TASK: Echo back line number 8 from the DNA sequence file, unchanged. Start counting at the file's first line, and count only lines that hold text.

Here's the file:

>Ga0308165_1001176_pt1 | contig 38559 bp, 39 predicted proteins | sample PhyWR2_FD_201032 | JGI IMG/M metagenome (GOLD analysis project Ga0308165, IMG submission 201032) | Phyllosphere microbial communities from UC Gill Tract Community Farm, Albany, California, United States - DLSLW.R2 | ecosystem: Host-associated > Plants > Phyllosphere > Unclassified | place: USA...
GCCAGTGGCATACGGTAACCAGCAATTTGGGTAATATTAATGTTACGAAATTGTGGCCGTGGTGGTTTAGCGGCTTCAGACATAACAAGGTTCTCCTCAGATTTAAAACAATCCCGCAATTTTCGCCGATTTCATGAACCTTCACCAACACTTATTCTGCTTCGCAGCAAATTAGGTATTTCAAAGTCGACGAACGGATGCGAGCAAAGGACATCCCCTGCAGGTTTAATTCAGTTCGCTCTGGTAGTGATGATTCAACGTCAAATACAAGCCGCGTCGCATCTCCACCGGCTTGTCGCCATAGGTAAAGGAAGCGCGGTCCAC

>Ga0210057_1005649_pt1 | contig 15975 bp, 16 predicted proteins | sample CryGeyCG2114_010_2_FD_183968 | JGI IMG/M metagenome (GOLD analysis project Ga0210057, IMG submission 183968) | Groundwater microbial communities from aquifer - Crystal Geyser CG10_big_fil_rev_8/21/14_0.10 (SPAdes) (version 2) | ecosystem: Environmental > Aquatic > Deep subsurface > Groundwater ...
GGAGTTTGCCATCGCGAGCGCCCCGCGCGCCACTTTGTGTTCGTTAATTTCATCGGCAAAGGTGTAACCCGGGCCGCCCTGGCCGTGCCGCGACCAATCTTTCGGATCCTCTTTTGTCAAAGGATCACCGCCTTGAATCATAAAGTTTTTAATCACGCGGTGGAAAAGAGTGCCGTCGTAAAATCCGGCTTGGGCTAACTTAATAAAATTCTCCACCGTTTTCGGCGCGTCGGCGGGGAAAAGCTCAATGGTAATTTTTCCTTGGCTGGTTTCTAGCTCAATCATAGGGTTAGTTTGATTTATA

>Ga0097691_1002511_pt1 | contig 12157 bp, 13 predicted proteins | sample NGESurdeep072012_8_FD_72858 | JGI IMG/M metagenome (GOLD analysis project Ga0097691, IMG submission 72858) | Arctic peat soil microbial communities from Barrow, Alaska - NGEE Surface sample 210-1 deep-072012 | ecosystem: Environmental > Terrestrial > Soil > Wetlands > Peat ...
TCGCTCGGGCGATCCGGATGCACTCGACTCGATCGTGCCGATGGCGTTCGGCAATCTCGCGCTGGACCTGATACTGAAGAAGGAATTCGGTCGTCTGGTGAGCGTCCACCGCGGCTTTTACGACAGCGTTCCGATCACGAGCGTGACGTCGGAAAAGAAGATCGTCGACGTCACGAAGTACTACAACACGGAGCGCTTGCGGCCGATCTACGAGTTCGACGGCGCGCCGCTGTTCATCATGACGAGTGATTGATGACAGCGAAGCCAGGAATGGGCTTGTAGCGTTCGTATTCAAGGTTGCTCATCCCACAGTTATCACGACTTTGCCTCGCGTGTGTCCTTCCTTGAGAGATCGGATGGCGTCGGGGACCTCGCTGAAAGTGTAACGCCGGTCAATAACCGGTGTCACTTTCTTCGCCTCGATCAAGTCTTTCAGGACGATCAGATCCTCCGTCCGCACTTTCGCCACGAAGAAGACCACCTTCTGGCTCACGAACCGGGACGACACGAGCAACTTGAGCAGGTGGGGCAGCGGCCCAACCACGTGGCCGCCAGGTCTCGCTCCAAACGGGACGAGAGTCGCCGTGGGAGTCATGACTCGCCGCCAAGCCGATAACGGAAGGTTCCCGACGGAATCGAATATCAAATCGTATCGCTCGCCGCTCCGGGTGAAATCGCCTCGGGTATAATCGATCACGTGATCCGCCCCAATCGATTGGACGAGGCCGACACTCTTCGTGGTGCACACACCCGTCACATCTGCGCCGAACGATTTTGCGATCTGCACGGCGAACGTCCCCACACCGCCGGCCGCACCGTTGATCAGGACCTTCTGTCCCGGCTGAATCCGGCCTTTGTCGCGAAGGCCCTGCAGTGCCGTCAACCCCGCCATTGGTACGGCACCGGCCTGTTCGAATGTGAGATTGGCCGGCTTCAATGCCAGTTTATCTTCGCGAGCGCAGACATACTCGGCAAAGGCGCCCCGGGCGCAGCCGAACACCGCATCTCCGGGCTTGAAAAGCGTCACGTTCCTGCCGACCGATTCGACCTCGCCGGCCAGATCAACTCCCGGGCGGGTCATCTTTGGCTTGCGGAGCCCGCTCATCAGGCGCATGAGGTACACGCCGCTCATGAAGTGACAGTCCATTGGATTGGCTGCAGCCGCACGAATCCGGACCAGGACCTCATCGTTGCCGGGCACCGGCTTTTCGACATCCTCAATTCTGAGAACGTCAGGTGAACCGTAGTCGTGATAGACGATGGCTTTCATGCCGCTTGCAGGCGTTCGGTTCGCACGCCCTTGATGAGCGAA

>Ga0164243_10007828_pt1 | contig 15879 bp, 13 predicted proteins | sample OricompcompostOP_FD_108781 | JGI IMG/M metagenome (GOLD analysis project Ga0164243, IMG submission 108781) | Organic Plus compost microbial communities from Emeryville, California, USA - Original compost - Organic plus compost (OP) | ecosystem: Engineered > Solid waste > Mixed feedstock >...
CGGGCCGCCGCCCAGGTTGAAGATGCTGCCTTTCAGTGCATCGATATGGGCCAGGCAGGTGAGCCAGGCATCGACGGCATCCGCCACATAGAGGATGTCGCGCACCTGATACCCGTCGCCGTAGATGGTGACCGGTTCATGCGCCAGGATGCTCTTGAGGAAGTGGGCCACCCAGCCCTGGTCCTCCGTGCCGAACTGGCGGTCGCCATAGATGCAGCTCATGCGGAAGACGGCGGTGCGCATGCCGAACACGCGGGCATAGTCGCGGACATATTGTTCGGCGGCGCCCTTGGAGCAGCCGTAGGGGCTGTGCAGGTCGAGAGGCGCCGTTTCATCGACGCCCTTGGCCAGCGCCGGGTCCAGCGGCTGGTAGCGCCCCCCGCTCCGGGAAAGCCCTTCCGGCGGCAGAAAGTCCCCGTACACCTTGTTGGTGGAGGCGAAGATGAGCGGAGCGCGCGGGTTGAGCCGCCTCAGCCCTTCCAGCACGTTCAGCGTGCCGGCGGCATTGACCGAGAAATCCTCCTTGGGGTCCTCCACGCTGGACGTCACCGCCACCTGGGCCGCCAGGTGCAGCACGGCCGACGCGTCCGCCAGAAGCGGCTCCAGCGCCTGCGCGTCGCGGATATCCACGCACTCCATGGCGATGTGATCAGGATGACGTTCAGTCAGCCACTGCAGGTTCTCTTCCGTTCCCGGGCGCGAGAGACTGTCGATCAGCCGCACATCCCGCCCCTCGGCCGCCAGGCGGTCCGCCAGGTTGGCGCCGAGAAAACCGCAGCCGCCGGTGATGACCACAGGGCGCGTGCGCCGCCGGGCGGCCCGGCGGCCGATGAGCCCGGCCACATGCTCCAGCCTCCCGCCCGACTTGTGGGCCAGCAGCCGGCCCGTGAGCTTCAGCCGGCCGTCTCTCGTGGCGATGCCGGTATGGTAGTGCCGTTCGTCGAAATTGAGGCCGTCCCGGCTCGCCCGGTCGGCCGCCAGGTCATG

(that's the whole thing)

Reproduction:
CGGGCCGCCGCCCAGGTTGAAGATGCTGCCTTTCAGTGCATCGATATGGGCCAGGCAGGTGAGCCAGGCATCGACGGCATCCGCCACATAGAGGATGTCGCGCACCTGATACCCGTCGCCGTAGATGGTGACCGGTTCATGCGCCAGGATGCTCTTGAGGAAGTGGGCCACCCAGCCCTGGTCCTCCGTGCCGAACTGGCGGTCGCCATAGATGCAGCTCATGCGGAAGACGGCGGTGCGCATGCCGAACACGCGGGCATAGTCGCGGACATATTGTTCGGCGGCGCCCTTGGAGCAGCCGTAGGGGCTGTGCAGGTCGAGAGGCGCCGTTTCATCGACGCCCTTGGCCAGCGCCGGGTCCAGCGGCTGGTAGCGCCCCCCGCTCCGGGAAAGCCCTTCCGGCGGCAGAAAGTCCCCGTACACCTTGTTGGTGGAGGCGAAGATGAGCGGAGCGCGCGGGTTGAGCCGCCTCAGCCCTTCCAGCACGTTCAGCGTGCCGGCGGCATTGACCGAGAAATCCTCCTTGGGGTCCTCCACGCTGGACGTCACCGCCACCTGGGCCGCCAGGTGCAGCACGGCCGACGCGTCCGCCAGAAGCGGCTCCAGCGCCTGCGCGTCGCGGATATCCACGCACTCCATGGCGATGTGATCAGGATGACGTTCAGTCAGCCACTGCAGGTTCTCTTCCGTTCCCGGGCGCGAGAGACTGTCGATCAGCCGCACATCCCGCCCCTCGGCCGCCAGGCGGTCCGCCAGGTTGGCGCCGAGAAAACCGCAGCCGCCGGTGATGACCACAGGGCGCGTGCGCCGCCGGGCGGCCCGGCGGCCGATGAGCCCGGCCACATGCTCCAGCCTCCCGCCCGACTTGTGGGCCAGCAGCCGGCCCGTGAGCTTCAGCCGGCCGTCTCTCGTGGCGATGCCGGTATGGTAGTGCCGTTCGTCGAAATTGAGGCCGTCCCGGCTCGCCCGGTCGGCCGCCAGGTCATG